Review of The Sirens of Titan by

Book cover for The Sirens of Titan

Some books are better if just don’t expect them to make sense. The Sirens of Titan actually surprised me in how accessible it was for a Vonnegut novel. For the first few chapters, everything was pretty mundane. Weird, yes—but I followed everything that was going on. It’s not until about Chapter Four, when Malachi ends up on Mars, that everything gets super-strange. From there it’s just deeper down the rabbithole as Vonnegut spins layer upon layer of story.

Malachi Constant isn’t a nice man. He is hedonistic at best, overly complacent in his inherited fortune and prone to parties and womanizing. But Wilson Rumfoord is an even worse man. Discorporated and scattered throughout the solar system by a chronosynclastic infundibulum (try saying that three times fast), Rumfoord materializes periodically on various planets as the waveform of his being intersects them. He—along with his dog—exists outside of time, able to perceive all moments of his life at once. (This is reminiscent of the Trafalmadorians of Slaughterhouse-Five—though aliens under the same name appear in this book, they don’t seem to have the same non-linear existence.) Through Rumfoord’s prophecies and Malachi’s arranged suffering, Vonnegut once more explores the tension between determinism and free will and whether we are really able to make choices at all.

That last sentence sounds grand, but it actually requires a great deal of unpacking. Just as Slaughterhouse-Five is about more than non-linear time, this book is about more than determinism vs. free will. Vonnegut raises questions of morality and responsibility, and context-aware readers won’t be able to help but draw parallels to the horrific events of World War II and the refuge fatalism offers from the abyss of nihilism.

At first, we have to wonder about the fate of Malachi Constant. According to Rumfoord, he is destined to end up on Titan—along with Rumfoord’s wife, Beatrice, with whom Malachi will have a child. Malachi decides to rebel against this prophecy by selling all of his company’s shares in a spaceship company—but this, along with some other bad luck, ruins him.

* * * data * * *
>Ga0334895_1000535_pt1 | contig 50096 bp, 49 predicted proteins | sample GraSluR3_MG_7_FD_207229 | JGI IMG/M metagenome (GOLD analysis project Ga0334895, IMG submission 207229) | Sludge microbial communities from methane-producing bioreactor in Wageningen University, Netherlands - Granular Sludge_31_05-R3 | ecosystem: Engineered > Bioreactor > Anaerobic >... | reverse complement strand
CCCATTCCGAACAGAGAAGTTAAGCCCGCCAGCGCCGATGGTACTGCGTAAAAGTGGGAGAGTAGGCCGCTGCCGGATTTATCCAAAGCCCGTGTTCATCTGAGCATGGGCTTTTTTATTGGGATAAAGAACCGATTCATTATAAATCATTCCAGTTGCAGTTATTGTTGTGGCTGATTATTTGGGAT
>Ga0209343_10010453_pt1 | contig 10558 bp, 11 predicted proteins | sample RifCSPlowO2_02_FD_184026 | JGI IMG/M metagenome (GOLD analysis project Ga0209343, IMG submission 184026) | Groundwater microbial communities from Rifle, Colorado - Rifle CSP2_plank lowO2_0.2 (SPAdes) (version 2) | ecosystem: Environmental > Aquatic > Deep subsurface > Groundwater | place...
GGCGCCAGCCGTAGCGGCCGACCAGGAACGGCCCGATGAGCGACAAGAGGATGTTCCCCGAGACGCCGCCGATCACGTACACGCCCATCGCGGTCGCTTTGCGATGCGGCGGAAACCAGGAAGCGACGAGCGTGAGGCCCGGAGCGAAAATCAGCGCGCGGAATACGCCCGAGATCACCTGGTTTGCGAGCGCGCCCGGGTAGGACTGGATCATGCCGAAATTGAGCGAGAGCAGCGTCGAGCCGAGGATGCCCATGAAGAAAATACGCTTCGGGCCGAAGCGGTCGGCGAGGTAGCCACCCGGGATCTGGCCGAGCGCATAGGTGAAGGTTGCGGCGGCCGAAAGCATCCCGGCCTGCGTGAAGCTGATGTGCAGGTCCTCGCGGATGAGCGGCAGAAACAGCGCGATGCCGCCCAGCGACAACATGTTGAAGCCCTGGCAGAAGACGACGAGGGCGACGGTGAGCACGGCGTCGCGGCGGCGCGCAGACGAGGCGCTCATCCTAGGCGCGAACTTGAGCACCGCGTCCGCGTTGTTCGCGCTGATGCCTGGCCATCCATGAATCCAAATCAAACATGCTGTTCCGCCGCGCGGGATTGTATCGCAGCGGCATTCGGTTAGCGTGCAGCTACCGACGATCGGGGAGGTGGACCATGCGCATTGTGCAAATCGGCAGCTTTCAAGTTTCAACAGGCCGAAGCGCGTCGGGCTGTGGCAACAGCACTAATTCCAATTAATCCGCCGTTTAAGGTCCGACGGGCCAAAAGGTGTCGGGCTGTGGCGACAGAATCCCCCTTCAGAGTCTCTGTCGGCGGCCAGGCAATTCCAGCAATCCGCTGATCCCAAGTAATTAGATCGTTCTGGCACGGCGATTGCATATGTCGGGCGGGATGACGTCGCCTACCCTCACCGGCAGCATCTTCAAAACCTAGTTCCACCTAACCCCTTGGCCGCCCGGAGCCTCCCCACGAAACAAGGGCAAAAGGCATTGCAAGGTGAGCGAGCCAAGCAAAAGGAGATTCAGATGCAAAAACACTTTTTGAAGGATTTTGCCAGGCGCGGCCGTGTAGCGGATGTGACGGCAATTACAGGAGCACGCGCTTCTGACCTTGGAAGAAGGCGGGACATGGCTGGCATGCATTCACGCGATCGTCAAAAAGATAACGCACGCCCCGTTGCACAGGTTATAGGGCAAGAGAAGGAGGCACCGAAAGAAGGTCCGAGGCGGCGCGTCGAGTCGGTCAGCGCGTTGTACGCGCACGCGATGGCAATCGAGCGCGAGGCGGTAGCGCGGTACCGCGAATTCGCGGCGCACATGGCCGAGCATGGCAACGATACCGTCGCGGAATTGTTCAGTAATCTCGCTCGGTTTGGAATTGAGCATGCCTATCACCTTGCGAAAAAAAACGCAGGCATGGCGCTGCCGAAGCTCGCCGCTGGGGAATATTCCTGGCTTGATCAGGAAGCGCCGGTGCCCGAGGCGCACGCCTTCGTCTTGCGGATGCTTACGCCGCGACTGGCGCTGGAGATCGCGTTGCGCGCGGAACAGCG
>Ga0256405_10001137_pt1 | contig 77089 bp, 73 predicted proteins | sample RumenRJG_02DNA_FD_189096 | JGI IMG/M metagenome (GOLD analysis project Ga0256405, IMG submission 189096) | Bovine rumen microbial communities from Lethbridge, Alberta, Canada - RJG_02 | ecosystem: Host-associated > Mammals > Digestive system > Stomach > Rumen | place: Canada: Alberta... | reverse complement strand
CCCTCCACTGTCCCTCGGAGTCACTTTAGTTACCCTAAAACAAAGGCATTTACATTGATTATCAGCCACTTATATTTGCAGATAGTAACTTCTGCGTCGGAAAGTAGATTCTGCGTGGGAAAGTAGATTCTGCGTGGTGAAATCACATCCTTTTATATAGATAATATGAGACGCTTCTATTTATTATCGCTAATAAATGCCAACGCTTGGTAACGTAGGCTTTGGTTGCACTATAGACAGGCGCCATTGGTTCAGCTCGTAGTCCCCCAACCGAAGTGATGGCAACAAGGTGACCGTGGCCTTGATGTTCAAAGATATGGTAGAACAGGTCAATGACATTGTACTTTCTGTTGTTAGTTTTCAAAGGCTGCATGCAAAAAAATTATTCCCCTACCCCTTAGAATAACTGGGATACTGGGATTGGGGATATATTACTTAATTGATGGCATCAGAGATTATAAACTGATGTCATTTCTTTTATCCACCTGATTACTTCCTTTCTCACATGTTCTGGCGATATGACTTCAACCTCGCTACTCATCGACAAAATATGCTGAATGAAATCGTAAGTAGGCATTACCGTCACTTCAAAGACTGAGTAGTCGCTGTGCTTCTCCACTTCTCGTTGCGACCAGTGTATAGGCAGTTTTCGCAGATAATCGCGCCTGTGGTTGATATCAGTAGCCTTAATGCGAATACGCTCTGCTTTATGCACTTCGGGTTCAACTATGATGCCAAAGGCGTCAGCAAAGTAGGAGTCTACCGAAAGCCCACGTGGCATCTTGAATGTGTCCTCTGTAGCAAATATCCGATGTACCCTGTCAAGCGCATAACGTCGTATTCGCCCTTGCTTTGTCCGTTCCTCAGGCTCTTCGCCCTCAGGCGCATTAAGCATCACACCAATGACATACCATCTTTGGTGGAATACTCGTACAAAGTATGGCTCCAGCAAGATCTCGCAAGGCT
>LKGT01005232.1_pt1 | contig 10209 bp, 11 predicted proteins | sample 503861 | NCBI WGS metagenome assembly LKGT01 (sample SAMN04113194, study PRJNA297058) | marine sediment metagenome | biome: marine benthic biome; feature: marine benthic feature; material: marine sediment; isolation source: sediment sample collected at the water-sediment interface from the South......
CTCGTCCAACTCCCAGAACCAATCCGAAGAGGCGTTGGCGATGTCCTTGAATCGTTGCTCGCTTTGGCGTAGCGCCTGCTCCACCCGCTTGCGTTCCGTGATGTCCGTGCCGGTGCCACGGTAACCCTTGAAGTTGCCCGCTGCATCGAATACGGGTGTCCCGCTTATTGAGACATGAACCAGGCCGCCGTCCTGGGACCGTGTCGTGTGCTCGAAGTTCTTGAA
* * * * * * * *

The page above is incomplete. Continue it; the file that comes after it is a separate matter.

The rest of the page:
From here, Vonnegut recounts the story of how Malachi’s father lucked into his riches. Luck is the word he uses, which is interesting, because we typically perceive luck as the force opposing fate or destiny. In this case, however, luck is clearly just another manifestation of fate—perhaps the baldest manifestation of fate. This thesis gains further definition much later, as Malachi further comes to accept his strange role in events and says, “I was a victim of a series of accidents, as are we all.” This is the “so it goes” of The Sirens of Titan: we are all, like Malachi Constant, merely victims of a series of continuous accidents, and that is what we call life.

The whole Martian invasion of Earth subplot is silly and very Vonnegut—it’s a pastiche, really, of a more sinister idea played straight in Watchmen and the machinations of Ozymandias. (Obviously the latter book came after this one; what I mean to say is that it is a good example of the trope Vonnegut mocks here.) But that’s why he doesn’t spend much time on the particulars and instead focuses on Unk’s evolution as a moral agent.

Is Unk culpable for the death of Stony Stevenson? The answer seems to be “no.” The reasons, however, could vary. At the time he kills Stony, it’s arguable whether Unk is much of a person at all. (Vonnegut is vague at first about the amount of control an individual retains in the Martian Army, though later I’d argue it becomes clearer. It seems that Unk probably had more volition than he exerts, but the combination of memory wipes and his conditioning means he isn’t in a fit state to exercise that volition.) On a more thematic note, Vonnegut seems to suggest that Stony’s death, like everything else, is merely a foreordained part of events in the universe, as told by Wilson Rumfoord.

So is Rumfoord God? His near-omniscient, near-omnipresent state and the skill with which he manipulates both Earth and Mars affairs certainly sets him up as god-like. But he’s probably not God per se—Vonnegut is definitely using the religion he creates on Earth to mock how seriously organized religion takes itself and the concept of a higher power that is anything other than indifferent to the well-being of humanity.

There is a certain irony, I suppose, in the way Rumfoord reacts when he finds out how the Trafalmadorians have been sending messages to Salo. They are monstrous for influencing Earth affairs, but he is apparently justified? Depending on how you view it, Rumfoord is either the most or least culpable character in the book—for surely knowing all of one’s actions and their consequences down throughout one’s entire existence either makes one completely responsible or not at all responsible for those actions and consequences.

I didn’t like the ending though. I appreciate it from an artistic perspective, but as a value judgement, I just find it so empty. Vonnegut’s style is similar to Douglas Adams’—both authors have a specificity that lends itself well to their absurd humour. The ending to The Sirens of Titan, alas, is much like the ending to Mostly Harmless (albeit without the apocalyptic elements)—there is a sense that the entire story leading up to it is rendered moot, which, as a reader, is not a nice feeling to have.

Don’t let that minor criticism make you think that I disliked the book, however. I thoroughly enjoyed The Sirens of Titan. It doesn’t quite have the gravitas of Slaughterhouse-Five, but I understand why some people prefer this book. At the very least, Vonnegut demonstrates he can bottle lightning a second time.


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